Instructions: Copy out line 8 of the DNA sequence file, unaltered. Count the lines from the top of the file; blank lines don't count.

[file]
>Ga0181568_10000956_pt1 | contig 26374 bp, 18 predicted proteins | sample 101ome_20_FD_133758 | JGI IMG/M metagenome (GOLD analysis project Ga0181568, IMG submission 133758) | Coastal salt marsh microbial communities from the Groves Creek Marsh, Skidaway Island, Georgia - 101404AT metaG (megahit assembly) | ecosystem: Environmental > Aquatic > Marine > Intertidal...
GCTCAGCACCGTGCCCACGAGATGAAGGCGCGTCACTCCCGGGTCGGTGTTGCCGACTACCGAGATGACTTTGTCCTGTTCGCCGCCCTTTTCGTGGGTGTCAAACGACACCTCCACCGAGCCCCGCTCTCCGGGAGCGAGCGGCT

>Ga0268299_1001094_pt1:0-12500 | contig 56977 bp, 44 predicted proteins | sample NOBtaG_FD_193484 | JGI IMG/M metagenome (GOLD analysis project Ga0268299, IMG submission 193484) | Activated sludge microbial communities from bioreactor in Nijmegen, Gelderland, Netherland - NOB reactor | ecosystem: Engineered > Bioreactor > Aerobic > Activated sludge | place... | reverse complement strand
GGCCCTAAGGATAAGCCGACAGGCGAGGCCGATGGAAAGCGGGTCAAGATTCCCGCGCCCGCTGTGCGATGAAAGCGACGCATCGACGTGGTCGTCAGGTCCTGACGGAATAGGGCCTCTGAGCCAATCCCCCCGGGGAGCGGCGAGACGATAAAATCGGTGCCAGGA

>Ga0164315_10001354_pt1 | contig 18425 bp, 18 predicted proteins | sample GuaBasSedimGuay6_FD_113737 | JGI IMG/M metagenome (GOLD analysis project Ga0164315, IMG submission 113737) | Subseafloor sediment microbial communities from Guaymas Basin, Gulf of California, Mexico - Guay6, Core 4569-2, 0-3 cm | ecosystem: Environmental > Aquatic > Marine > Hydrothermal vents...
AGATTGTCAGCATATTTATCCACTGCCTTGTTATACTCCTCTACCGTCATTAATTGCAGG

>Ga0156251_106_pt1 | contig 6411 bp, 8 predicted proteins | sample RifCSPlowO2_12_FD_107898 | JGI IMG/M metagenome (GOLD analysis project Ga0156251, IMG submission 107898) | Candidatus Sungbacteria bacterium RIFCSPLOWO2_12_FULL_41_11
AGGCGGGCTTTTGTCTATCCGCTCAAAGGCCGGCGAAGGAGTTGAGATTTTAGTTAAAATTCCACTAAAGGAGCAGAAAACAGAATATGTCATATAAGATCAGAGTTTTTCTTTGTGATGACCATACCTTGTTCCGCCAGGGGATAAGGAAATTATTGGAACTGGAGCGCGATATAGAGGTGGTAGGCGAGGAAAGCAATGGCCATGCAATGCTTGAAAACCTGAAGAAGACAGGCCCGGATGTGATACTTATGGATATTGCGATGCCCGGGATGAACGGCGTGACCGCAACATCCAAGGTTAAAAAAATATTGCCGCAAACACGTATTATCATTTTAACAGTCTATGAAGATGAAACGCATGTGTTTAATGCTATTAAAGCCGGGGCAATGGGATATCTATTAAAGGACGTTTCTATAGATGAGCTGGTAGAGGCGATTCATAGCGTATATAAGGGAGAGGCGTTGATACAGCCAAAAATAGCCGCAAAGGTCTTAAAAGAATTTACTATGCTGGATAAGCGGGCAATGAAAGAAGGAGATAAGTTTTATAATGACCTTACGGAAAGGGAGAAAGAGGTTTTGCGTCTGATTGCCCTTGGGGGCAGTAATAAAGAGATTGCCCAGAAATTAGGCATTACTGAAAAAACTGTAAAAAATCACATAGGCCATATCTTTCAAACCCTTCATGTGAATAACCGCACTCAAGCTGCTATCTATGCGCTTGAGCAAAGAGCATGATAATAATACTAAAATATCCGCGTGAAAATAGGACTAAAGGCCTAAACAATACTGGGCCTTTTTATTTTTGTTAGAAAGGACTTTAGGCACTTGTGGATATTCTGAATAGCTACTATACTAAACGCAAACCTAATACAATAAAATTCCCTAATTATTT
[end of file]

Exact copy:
AGGCGGGCTTTTGTCTATCCGCTCAAAGGCCGGCGAAGGAGTTGAGATTTTAGTTAAAATTCCACTAAAGGAGCAGAAAACAGAATATGTCATATAAGATCAGAGTTTTTCTTTGTGATGACCATACCTTGTTCCGCCAGGGGATAAGGAAATTATTGGAACTGGAGCGCGATATAGAGGTGGTAGGCGAGGAAAGCAATGGCCATGCAATGCTTGAAAACCTGAAGAAGACAGGCCCGGATGTGATACTTATGGATATTGCGATGCCCGGGATGAACGGCGTGACCGCAACATCCAAGGTTAAAAAAATATTGCCGCAAACACGTATTATCATTTTAACAGTCTATGAAGATGAAACGCATGTGTTTAATGCTATTAAAGCCGGGGCAATGGGATATCTATTAAAGGACGTTTCTATAGATGAGCTGGTAGAGGCGATTCATAGCGTATATAAGGGAGAGGCGTTGATACAGCCAAAAATAGCCGCAAAGGTCTTAAAAGAATTTACTATGCTGGATAAGCGGGCAATGAAAGAAGGAGATAAGTTTTATAATGACCTTACGGAAAGGGAGAAAGAGGTTTTGCGTCTGATTGCCCTTGGGGGCAGTAATAAAGAGATTGCCCAGAAATTAGGCATTACTGAAAAAACTGTAAAAAATCACATAGGCCATATCTTTCAAACCCTTCATGTGAATAACCGCACTCAAGCTGCTATCTATGCGCTTGAGCAAAGAGCATGATAATAATACTAAAATATCCGCGTGAAAATAGGACTAAAGGCCTAAACAATACTGGGCCTTTTTATTTTTGTTAGAAAGGACTTTAGGCACTTGTGGATATTCTGAATAGCTACTATACTAAACGCAAACCTAATACAATAAAATTCCCTAATTATTT